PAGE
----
The X-Men In The MCU Must Include Comic-Accurate Representation Of Marginalized Group

By Jacob VanGundy | Published

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The ideal at the center of almost every X-Men story is the mutant metaphor, which has Marvel’s mutants standing in for all groups that suffer discrimination, including people of color, the disabled community, and LGBTQ+ people. As these groups have become more socially accepted, the comics have integrated the real-world issues mutants represent alongside the ongoing story of mutant discrimination. Unlike previous versions of the title, when the X-MEn join the MCU they must embrace LGBTQ+ mutants rather than relying exclusively on metaphor. 

The Allegory Of The X-Men

The mutant metaphor has always worked as a stand-in for queerness, as a change that usually manifests around puberty and suddenly causes social strife. This allegory was almost certainly unintentional when Stan Lee and Jack Kirby created X-Men, and it remained purely subtext in the Silver Age. However, that part of the metaphor would become increasingly important in the bronze age, particularly under writer Chris Claremont. 

As Far Back As The 80s

Despite Claremont’s focus on the LGBTQ+ elements of the mutant metaphor, he struggled to get them onto the pages of X-Men. During the 80s, when Claremont was writing, Marvel had a mandate against including gay characters put in place by editor-in-chief Jim Shooter. As a result, Claremont’s run is full of thinly veiled queerness and plot lines that had to be abandoned when they became too overt. 

Changes In Recent Years

In recent years there has been a shift to canonize the subtextually queer characters in X-Men, and the MCU needs to make those identities clear in their adaptation. The romantic relationship between Mystique and Destiny, Kitty Pryde’s bisexuality, Ice Man’s homosexuality, and the gender-fluid nature of shapeshifters like Morph are examples of important LGBTQ+ identities Disney can’t ignore. To brush these aspects of the characters under the rug would be insulting both to real-life LGBTQ+ people and to the source material they’re adapting. 

From Subtext To Main Storylines

Setting issues of representation aside, the inclusion of queer characters is important for pure storytelling purposes when it comes to the X-Men joining the MCU. Some of Kitty Pryde’s best storylines involve her relationships with female characters like Rachel Summers or Magik, and Mystique is most interesting when she’s working with her longtime partner Destiny. The MCU would make their characters actively less interesting by ignoring their identities.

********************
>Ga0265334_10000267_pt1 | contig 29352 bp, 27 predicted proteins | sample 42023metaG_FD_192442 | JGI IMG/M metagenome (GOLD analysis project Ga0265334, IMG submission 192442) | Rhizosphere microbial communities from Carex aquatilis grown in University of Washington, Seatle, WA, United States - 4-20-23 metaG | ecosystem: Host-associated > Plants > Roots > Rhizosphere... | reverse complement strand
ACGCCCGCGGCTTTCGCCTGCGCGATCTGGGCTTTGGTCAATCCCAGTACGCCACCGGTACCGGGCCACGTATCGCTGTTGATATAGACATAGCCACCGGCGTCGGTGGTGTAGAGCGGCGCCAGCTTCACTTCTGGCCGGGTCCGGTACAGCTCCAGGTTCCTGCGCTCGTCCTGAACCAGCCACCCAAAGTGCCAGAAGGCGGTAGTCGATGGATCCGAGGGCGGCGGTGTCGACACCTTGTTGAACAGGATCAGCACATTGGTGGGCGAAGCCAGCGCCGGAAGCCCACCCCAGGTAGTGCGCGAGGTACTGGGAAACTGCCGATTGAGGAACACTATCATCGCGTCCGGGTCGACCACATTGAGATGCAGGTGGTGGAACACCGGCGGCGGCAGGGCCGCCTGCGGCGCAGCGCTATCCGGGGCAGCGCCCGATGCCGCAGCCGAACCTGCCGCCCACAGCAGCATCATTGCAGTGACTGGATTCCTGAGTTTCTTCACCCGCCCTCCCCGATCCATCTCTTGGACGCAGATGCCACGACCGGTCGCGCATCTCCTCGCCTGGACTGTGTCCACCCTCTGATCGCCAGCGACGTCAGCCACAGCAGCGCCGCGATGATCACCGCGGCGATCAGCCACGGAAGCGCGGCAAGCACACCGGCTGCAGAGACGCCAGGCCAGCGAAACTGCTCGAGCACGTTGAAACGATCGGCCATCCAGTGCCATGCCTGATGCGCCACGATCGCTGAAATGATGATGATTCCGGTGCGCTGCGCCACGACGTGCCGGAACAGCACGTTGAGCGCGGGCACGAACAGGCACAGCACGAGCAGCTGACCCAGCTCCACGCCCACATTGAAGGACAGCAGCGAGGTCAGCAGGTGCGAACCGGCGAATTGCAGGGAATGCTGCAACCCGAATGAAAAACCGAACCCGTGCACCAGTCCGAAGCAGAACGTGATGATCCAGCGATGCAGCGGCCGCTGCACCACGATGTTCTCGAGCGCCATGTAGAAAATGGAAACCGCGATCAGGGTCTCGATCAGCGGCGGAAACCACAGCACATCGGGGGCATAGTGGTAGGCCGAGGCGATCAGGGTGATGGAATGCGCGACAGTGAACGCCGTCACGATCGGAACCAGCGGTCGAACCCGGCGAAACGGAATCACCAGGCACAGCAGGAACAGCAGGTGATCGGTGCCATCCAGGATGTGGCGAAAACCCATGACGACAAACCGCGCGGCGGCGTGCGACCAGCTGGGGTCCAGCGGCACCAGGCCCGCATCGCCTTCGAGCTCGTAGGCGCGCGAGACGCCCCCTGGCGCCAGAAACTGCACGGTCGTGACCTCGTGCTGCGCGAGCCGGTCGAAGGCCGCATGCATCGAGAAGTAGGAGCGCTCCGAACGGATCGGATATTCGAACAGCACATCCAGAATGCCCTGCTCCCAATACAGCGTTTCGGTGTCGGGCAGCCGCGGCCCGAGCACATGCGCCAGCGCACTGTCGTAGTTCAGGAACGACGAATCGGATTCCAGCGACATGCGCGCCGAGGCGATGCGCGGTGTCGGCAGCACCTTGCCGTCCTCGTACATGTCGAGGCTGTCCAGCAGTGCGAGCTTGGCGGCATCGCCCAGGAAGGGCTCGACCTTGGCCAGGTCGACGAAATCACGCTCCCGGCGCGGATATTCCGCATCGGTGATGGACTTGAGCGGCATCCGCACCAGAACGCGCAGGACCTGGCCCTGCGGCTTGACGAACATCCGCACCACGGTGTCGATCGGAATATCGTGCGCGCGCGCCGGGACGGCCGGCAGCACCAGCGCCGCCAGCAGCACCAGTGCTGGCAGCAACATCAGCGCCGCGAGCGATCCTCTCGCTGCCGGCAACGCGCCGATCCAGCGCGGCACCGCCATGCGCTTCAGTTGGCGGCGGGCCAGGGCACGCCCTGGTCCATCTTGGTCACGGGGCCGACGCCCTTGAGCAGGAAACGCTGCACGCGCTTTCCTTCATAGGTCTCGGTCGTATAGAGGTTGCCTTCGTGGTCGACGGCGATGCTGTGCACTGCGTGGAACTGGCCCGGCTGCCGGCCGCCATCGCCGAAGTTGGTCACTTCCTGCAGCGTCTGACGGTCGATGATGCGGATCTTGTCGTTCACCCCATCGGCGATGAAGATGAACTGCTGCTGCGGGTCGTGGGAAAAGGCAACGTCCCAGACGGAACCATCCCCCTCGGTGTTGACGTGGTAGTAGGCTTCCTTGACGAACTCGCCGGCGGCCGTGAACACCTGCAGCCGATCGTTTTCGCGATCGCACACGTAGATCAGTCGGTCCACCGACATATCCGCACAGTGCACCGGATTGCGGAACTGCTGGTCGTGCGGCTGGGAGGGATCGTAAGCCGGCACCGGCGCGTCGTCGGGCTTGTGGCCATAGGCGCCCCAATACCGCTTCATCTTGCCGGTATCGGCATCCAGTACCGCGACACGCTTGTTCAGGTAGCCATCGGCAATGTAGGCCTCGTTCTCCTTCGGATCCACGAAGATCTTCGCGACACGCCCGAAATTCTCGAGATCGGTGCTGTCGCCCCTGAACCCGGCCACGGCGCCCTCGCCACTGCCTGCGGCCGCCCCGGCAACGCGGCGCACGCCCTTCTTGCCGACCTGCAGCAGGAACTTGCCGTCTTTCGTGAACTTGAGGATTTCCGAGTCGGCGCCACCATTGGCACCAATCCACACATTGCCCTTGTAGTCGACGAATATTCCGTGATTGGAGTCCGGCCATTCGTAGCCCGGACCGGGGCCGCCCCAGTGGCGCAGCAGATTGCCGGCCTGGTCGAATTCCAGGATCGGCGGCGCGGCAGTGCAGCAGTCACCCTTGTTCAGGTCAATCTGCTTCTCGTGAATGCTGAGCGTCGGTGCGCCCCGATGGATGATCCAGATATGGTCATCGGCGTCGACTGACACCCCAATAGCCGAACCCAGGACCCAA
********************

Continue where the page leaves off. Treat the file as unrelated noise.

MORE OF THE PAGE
The MCU Has Nearly Zero Representation

It would also help the new version of the X-Men stand out in the MCU if it leans into the LGBTQ+ elements of the team. In the previous era of mutant movies, only New Mutants and Deadpool 2 had explicitly LGBTQ+ characters. Queer relationships have been all but non-existent in the MCU, with Phastos in The Eternals and the backstory of Tessa Thompson’s Valkyrie, making it fertile ground for the studio to explore. 

X-Men 97 Paved The Way For The MCU

Embracing the LGBTQ+ elements of mutants would be a creative risk for the MCU, but that’s a good thing. The backlash against Morph being gender-fluid in X-Men 97 shows that negative reactions to queer characters are inevitable, but the show’s massive success demonstrates how impotent that backlash is. Massive franchises can often become predictable in their attempts to appease everyone, creative risks are needed to prevent that and remain relevant.

Disney Can’t Ignore The X-Men

The X-Men have always represented the fight against oppression of all kinds, excluding LGBTQ+ characters or ignoring their queerness would fly in the face of that theme. Hopefully, the success of X-Men 97 will embolden the studio to embrace the source material’s queerness for the MCU. If Disney can’t learn to embrace the diversity baked into the mutant metaphor, it will never succeed in bringing the X-Men to life.

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